Large slivers of sun beamed through the trees as it made its way through the western sky, highlighting the landscape below.  The shards of sun, though lovely and warm, made visible every flaw and anomaly, including the air itself.  It was teeming with debris, polluted and impure.  This Spring has brought the highest pollen levels in more than two decades, wreaking havoc on allergy sufferers, some calling it a pollen tsunami or pollenpalooza, but what exactly is going on?

A somewhat late, lingering Winter meant that trees got a bit of a late start, so when warmer temperatures finally arrived, the build up of pollen was at historic highs.  To add insult to injury, big pollen producers like Oak and Birch are releasing at the same time as Ash and other big hitters, making it a powerful one-two punch.

In addition to the fine yellow dusting visible on our cars and garbage cans, there are other telltale signs of pollen’s powerful presence. Many of  you, like us, are plagued with the Spanish Moss of the Midwest – Oak catkins.  These are the stringy, brown things that collect in the grass and amass into irksome, absurd tumble weeds.  Catkins, also known as aments, are clusters of male flowers.  Each of the little seedy bumps represent one male flower, which is made up of a bract, a calyx, and a pollen producing stamen.  Once the stamens have released their pollen into the air, the catkins fall to the ground, littering the landscape and clogging our gutters. Once on the ground, the pollen released is negligible, but their mere presence is an indication that pollen abounds.  An overabundance of male trees can make this time of year even more unbearable for the allergy sufferer.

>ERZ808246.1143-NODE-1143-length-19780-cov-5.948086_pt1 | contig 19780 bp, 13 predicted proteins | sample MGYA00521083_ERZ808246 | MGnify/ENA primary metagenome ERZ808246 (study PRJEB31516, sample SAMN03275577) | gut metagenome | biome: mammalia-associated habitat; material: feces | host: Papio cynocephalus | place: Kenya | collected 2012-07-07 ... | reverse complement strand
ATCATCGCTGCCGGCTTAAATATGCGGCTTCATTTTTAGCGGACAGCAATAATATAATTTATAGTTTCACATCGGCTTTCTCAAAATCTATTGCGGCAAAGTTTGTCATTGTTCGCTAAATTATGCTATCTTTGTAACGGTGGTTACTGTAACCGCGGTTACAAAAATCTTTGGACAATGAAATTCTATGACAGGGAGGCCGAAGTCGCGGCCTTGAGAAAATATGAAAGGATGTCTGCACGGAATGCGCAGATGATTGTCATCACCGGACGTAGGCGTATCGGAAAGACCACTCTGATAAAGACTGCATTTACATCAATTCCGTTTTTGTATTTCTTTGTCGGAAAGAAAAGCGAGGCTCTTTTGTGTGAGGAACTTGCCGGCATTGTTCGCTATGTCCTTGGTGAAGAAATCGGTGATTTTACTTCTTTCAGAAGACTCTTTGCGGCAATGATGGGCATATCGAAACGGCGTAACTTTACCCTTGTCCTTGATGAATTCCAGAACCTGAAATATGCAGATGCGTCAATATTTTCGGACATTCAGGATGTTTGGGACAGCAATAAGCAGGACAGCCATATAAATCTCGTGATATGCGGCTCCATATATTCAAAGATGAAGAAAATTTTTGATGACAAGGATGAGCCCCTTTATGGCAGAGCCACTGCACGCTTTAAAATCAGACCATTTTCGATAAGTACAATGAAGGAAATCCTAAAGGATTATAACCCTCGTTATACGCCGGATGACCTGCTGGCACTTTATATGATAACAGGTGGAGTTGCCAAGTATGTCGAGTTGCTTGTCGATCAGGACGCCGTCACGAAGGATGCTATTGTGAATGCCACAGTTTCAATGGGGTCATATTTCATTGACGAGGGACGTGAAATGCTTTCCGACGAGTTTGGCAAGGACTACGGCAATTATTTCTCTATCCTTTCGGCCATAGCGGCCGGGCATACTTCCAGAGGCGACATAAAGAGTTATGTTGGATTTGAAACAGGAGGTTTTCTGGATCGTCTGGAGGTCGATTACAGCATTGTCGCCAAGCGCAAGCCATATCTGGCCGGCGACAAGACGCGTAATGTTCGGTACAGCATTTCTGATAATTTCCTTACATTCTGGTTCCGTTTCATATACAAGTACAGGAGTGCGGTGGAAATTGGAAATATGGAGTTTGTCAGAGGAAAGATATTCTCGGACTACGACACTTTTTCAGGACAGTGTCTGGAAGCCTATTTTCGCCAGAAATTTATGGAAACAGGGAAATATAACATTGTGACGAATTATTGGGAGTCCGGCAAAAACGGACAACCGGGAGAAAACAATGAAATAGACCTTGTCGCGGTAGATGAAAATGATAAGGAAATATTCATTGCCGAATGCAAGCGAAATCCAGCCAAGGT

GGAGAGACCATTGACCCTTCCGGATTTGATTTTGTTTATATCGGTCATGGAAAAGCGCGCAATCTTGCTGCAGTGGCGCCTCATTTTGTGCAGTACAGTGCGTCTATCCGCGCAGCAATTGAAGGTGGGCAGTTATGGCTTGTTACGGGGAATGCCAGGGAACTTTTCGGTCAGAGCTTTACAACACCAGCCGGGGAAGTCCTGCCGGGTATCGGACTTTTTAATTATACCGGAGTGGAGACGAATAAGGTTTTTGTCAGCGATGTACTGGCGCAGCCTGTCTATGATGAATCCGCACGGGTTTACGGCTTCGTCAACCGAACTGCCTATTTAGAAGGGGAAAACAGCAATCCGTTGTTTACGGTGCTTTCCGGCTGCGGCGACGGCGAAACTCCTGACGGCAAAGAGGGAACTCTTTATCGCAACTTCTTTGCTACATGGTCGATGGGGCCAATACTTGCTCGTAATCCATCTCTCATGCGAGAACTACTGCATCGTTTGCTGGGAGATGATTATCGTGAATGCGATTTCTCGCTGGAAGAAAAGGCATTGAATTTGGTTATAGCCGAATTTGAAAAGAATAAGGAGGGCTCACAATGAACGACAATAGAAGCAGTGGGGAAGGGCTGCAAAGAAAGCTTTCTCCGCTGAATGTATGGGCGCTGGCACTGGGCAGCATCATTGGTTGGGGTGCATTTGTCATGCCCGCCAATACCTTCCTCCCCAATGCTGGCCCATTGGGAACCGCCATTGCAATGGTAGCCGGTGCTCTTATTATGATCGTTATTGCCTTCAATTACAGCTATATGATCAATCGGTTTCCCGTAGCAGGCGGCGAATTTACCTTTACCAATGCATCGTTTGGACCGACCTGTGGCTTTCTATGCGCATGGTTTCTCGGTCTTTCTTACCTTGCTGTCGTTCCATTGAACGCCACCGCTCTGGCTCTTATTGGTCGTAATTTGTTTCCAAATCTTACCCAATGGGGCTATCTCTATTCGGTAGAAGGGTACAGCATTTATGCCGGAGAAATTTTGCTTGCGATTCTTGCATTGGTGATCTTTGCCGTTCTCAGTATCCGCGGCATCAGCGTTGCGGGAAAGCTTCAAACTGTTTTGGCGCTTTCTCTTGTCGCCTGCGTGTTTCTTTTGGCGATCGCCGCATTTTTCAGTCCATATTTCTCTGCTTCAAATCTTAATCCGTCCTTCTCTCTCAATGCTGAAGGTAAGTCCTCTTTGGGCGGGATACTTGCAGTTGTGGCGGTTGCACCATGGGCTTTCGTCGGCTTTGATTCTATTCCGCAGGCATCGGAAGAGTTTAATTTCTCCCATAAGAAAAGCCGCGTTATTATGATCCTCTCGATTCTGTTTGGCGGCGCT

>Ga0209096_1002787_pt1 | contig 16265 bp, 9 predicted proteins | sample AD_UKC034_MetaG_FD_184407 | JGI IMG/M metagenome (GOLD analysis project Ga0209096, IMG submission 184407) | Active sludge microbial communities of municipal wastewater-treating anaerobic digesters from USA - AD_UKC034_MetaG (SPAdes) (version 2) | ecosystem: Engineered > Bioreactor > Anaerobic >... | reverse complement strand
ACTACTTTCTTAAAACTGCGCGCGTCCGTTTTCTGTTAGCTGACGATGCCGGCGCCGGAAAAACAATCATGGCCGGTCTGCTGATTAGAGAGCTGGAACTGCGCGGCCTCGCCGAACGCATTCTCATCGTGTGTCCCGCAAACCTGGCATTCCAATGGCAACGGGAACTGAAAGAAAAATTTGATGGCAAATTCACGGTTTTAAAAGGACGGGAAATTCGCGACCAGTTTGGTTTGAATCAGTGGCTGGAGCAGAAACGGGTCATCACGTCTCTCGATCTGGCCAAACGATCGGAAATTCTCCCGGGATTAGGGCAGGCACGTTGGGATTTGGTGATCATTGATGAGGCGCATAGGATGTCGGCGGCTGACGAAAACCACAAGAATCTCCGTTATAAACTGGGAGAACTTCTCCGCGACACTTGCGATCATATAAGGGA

With the assistance of Spring rains and the impending Summer season, the pollen should subside.  When in doubt, check your city’s pollen count here.

“Books are the bees which carry the quickening pollen from one to another mind.”
-James Russell Lowell

Best wishes,
Kim Sweeney